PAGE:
The boundary’s of a room are very important to a rabbit and they are likely to explore these areas over and over again. They have a natural instinct to forage which they can exercise amongst the furniture we push to the edge of the room and the sheltered spaces makes them feel safe. Anything laying in the path of this boundary is probably going to be much more interesting to them than the toys you leave in the centre of a room and unless you bunny proof this area you will fight a constant battle to keep your bunny away and out of trouble.
Always check to make sure no exposed electrical cables can be reached. Rabbits would naturally chew back rots that grow into their burrows or shoots that grow in their path and seem to find electrical cables that are draped in their path equally irritable. Rabbits have razor sharp teeth and are adept at chewing through tough materials. The soft insulation covering electrical cables will offer no resistance and can be chewed through in seconds if left exposed. All cables need to be tide away either by blocked it off behind furniture which in most cases simply be positioned in front of it. Cables that cannot be hidden can be covered in wall conduit or split length tubing. Always block access to the space behind your TV by putting all you electrical equipment in a cabinet and blocking entry around the back.
Rabbits also tend to like to explore covered over areas and will often like to rest under furniture like sideboards and sofas. In most cases its best to block off these spaces for a number of reasons. They can have unfinished materials, nails and staples that can harm your rabbit. Bad toilet habits can develop there if they get adopted as a second spot other then their litter tray. Damage to carpet and walled surface can go unnoticed. If a noise spooks you bunny they can often come darting out which can cause harm as they struggle out of an awkward space and get under foot. These area can be filled in with a storage solution or the sides can be blocked off sliding some lengths of wood under them. Alternatively they can be fence off by re-purposing some wire grids from storage cubes or sections of a pet pen. Always provide lots of safe and acceptable alternatives they can play with instead such as a cardboard box, tunnel or tubes toys or tents and hideaway.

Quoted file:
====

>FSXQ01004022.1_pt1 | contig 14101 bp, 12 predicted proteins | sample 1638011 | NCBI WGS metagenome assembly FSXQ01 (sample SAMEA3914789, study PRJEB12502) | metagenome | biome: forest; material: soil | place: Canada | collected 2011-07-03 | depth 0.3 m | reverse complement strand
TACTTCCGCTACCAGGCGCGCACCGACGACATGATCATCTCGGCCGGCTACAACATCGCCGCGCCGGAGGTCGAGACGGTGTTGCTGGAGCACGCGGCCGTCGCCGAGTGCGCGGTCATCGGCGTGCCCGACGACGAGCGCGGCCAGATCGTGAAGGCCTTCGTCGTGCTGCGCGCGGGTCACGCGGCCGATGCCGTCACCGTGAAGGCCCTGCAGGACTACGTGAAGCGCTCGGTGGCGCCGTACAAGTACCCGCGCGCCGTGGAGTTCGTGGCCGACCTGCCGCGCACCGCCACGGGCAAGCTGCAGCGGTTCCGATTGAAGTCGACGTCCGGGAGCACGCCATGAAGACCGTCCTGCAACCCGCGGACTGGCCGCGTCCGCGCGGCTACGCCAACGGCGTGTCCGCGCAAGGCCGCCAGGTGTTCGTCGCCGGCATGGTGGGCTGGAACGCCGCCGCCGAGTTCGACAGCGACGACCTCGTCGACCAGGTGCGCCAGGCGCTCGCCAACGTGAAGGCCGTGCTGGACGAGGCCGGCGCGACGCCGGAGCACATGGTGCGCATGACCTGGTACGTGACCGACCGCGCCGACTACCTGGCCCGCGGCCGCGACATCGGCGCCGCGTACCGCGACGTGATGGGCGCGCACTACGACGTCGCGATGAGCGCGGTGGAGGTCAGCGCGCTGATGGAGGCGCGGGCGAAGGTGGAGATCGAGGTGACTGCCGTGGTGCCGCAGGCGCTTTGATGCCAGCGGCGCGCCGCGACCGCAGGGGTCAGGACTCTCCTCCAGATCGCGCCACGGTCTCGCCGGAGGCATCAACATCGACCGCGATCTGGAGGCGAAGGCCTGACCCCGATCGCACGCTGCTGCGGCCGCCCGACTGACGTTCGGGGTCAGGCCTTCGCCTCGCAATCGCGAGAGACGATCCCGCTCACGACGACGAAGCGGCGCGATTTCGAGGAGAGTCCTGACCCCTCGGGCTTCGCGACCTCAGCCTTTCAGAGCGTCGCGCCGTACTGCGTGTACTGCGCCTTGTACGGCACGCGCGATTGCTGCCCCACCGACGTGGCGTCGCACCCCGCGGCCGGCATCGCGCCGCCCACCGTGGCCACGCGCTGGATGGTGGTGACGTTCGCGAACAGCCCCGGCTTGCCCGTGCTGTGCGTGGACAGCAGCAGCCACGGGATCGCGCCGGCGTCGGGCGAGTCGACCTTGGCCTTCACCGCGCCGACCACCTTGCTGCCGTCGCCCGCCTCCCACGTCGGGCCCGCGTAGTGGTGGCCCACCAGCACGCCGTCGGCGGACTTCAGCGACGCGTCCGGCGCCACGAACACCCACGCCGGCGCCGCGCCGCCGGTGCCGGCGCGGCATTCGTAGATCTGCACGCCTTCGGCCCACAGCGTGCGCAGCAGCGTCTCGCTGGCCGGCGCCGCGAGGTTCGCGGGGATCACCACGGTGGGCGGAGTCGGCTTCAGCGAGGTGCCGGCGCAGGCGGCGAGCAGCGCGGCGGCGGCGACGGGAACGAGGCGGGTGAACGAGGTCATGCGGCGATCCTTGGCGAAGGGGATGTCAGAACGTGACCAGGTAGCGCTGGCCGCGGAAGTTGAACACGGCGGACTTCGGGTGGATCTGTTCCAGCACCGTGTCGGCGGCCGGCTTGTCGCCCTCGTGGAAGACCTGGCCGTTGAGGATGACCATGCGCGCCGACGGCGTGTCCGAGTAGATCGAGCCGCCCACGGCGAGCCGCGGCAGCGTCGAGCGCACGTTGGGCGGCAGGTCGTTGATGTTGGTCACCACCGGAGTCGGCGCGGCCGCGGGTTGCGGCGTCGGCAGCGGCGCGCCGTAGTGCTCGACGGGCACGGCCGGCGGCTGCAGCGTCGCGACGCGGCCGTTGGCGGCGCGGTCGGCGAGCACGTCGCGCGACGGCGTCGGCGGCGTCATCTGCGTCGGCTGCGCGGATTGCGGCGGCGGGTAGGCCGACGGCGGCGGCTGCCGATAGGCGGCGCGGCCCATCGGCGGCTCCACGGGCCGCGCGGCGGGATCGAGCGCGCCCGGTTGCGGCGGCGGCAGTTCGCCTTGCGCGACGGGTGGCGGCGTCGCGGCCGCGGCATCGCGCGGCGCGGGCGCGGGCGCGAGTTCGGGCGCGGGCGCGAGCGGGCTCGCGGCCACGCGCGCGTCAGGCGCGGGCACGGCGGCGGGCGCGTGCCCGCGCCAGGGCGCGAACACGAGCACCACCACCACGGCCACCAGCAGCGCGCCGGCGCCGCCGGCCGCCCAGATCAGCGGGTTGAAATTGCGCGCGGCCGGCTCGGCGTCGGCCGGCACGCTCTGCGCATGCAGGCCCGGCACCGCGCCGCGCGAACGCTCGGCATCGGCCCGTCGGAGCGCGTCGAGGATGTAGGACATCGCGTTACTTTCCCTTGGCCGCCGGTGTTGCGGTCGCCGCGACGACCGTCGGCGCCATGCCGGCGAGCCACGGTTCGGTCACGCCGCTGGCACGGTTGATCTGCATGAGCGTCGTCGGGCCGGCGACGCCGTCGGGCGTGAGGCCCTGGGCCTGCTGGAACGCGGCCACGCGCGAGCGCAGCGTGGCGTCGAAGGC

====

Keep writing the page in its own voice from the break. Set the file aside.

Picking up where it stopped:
Keep possessions out of reach
In the areas your bunny can roam always make sure possession are not left out or its likely a curious rabbit will want to explore them and their sharp teeth can do a lot of damage very quickly. Get in the habit of finding places for things to live permanently in your home on a high shelf or table and return them there when not in use. Keep tech like phones and tablets out the way when you are not using them and keep a charger in an area out of reach on a kitchen work surface or room where you rabbit does not have access. Never leave shoes, bags or cloths out where they can be accessed so find a place out of reach to store them and always put them there when you come in. Its best to keep most surfaces clear in case your rabbit jumps up on them or pulls stuff off it and over itself.
Be especially careful of you rabbits behaviour around your sofa. The space underneath, especially on wooden frames sofas can contain many unfinished materials such as nails and staples and if your rabbit can get inside it becoming trapped which can not only be incredibly dangerous but may leave you virtually dismantling your sofa to get them out.It is an important bunny proofing job to block off this unsafe space under your sofa by filling in the gap and this should be done before you let your rabbit roam in the room. You can simply put some things under there like storage boxes to prevent access or place some length of wooden blocks around the edge to restrict access.If you have a sofa with a reclining mechanism these can be hard to make safe either from you bunny getting easy access to the inside or by being caught in the mechanism. We would suggest that you consider if this type of sofa is the best choice.
Need more help? Why not ask the Bunny Proofing group!
We are a community of house rabbit enthusiasts with a specific interest in sharing our experiences of living with these special pets. We like posting tips on enriching our rabbits environments, preventing damage to our homes and making them safe for our rabbits to inhabit.